Assembly (Generic & Specific). Two assemblages of cases from a list that questions their links with art and its practices. The first is comprised of functional objects within common; while the second is related to the non-humans creation by machines or computer programs.
Curator: Sophie Legrandjacques, director of Le Grand Café - Contemporary Art Centre, Saint-Nazaire
AGENCY: name given to administrative organisations charged with tasks relating to information, to coordination; commercial establishment serving as an intermediary between clientele and professionals; by metonymy, the word also designates the buildings, the offices of an agency. In the etymological essence of the noun, we ultimately discover the principle of action (from the Latin agere) in a broad sense: the agency houses that which acts, operates — the body taking part in the production of particular phenomena.
When Kobe Matthys began his “list of things” activity in 1992, he embraced the term Agency in all its acceptations: to inform, to coordinate, to link notions originating in external professional, social and cultural fields, and to consider the space that contains the content. By choosing this word rather than his own name, he was already calling into question the nature of his activity and his status as an artist.
But what is in this “list of things” that Kobe Matthys has been elaborating for twenty years? It refers to judicial procedures that deal with intellectual property, cases where the author’s action is not obvious, affairs that create jurisprudence and sometimes bring about controversial debates. These are concrete cases, taken directly from life; they call into question trademarks, copyright, patents, they concern objects such as a frisbee, a boat, an exhaust pipe, a corkscrew with rabbit ears, a record sleeve, a performance…
These things frequently express a particular tension, between originality and banality, the individual and the collective, body and mind, nature and culture. Kobe Matthys pays particular attention to objects that do not fit within any clear category, and which sometimes have uncertain links with the art world. Illusions, burlesque spectacles, photographic reproductions, works dictated by the spirit world; forms that are all difficult to define, where the creators are poorly identified, or where the use-value obliterates their artistic dimension. This is precisely the heart of what Agency is aiming at: the exercise of doubt, that Marcel Duchamp used so well, and the attempt/temptation to define art’s limits in the face of objects which go beyond those limits. What is an artistic act? By insistently seeming to ask this question, Kobe Matthys emphasises the subversive aspects of playing with the boundaries of art.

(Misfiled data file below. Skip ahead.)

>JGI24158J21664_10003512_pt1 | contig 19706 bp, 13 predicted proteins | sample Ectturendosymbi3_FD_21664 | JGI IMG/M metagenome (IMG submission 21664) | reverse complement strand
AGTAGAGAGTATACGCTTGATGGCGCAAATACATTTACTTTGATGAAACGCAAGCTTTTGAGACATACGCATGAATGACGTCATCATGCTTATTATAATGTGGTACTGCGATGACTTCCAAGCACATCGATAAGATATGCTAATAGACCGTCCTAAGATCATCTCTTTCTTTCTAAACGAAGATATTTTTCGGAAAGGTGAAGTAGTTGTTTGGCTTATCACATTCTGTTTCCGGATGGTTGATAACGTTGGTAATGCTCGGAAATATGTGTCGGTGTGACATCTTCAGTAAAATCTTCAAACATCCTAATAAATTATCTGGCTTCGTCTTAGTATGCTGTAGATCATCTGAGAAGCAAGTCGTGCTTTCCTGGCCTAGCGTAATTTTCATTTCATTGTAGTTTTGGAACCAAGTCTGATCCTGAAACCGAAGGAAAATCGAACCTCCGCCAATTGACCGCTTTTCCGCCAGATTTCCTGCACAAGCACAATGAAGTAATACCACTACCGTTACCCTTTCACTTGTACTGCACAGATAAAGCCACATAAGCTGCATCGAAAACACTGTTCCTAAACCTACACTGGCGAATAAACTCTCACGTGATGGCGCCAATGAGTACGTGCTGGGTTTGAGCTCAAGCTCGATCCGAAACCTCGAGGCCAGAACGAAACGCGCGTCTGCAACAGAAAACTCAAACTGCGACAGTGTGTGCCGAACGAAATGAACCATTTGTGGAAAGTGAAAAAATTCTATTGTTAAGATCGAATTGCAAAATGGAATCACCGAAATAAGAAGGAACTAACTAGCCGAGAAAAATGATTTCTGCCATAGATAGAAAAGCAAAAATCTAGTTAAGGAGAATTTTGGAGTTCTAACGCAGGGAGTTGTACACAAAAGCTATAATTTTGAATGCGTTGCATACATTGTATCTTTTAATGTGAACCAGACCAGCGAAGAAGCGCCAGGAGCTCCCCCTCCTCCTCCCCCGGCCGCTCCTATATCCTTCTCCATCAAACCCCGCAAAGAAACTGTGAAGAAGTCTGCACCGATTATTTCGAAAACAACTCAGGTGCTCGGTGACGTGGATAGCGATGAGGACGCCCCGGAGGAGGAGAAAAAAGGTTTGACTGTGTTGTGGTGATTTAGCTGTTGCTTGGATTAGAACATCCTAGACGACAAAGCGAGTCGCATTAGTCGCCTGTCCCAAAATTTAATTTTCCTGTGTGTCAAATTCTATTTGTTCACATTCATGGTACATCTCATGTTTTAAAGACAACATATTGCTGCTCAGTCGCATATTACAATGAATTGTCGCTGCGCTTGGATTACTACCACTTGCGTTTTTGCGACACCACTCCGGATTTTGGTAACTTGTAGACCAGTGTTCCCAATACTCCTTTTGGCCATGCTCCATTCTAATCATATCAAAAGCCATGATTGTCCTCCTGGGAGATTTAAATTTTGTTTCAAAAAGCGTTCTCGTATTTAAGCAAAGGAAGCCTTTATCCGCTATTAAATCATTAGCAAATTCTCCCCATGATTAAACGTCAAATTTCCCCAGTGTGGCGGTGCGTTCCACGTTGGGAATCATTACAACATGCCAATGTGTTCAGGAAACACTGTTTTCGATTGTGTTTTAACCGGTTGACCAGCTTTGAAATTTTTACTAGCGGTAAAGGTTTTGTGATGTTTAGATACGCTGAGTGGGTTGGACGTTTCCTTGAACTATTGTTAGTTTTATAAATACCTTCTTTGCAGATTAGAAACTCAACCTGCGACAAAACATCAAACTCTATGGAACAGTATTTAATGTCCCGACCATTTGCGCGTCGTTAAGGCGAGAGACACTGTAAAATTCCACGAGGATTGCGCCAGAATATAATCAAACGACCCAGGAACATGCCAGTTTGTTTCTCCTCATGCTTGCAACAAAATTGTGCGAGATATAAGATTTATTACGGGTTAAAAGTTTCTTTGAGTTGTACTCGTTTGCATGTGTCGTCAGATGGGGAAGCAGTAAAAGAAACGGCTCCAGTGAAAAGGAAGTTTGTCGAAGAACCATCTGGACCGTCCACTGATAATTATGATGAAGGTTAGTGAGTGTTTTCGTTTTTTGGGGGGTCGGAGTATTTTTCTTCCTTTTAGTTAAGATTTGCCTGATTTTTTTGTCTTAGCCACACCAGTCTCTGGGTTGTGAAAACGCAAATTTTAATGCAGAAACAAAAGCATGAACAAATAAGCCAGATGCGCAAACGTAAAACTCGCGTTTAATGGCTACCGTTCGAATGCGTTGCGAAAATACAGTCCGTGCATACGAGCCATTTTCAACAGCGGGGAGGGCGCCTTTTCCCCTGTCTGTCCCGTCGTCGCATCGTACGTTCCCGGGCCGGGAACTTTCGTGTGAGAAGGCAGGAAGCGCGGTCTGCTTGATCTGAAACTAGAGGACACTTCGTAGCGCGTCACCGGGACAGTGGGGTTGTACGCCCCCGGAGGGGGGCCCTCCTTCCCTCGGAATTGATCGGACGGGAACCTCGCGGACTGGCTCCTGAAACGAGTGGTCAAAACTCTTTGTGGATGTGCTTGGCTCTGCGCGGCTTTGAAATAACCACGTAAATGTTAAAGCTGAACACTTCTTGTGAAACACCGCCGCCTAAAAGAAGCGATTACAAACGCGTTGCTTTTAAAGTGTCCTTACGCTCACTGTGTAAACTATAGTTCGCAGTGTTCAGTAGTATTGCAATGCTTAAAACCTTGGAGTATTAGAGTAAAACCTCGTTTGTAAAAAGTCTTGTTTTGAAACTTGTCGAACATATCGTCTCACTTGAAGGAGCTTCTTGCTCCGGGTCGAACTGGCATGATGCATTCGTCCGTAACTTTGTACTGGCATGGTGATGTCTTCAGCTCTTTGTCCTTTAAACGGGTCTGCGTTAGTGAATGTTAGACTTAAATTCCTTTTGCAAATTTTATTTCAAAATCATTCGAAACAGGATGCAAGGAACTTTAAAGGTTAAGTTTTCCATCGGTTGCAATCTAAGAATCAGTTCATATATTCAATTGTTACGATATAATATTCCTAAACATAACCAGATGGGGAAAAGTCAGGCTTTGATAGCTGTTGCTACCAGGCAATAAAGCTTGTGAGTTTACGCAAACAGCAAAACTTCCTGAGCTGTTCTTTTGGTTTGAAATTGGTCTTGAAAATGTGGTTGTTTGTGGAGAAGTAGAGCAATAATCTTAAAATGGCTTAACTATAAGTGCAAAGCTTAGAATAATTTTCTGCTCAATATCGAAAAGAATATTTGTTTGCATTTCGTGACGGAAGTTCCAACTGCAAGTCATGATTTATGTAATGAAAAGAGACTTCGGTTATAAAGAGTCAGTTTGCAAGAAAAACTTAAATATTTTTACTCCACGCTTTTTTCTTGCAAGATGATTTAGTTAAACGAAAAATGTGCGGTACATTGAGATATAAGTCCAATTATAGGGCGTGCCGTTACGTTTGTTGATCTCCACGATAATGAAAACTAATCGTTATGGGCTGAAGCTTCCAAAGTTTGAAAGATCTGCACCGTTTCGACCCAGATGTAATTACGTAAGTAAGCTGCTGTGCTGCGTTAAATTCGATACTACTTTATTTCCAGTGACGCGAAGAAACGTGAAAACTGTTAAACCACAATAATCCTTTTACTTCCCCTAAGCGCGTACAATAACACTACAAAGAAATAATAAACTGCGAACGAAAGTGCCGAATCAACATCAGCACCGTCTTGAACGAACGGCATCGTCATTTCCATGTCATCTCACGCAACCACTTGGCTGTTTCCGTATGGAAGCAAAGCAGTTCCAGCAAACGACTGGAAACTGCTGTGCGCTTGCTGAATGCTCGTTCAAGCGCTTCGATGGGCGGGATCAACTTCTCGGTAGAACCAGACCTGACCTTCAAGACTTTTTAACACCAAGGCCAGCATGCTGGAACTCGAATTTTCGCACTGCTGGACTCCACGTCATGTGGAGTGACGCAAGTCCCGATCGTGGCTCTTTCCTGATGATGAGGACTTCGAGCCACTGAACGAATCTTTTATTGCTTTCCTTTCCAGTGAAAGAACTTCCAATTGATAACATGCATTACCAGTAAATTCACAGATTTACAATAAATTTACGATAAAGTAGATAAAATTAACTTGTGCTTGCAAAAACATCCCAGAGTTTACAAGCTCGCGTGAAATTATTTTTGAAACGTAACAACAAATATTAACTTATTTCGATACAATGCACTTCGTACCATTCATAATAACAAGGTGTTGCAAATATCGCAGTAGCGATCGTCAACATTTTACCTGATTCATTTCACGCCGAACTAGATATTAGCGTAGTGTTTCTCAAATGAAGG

Who is he? An enthusiastic investigator into the protocols of the judicial world, but also an archivist, a collector, a lecturer and a curator... His things are displayed in space according to a very rigid visual system: the installation is made up of metallic shelves, on which are disposed plain wooden boxes filled with documents and items of evidence (printed texts, press cuttings, books, DVDs, etc.), all numbered and available to the public. Specific cases (the object and a summary of legal opinions) are also presented on tables, and the suspended lighting hanging over them creates the atmosphere of an archive. All of these litigious objects are very ordinary, which helps, perhaps, to bring out the irreducible, unsolvable, nature of each case. Classification, here, is accompanied by a kind of perpetual surpassing, where the real can be approached according to new rules and from unexpected angles. It recalls Borges’s Atlas, quoted by Foucault in his work The Order of Things, as a model of a system that «shattered, as you read the passage, all the familiar landmarks of your thought»1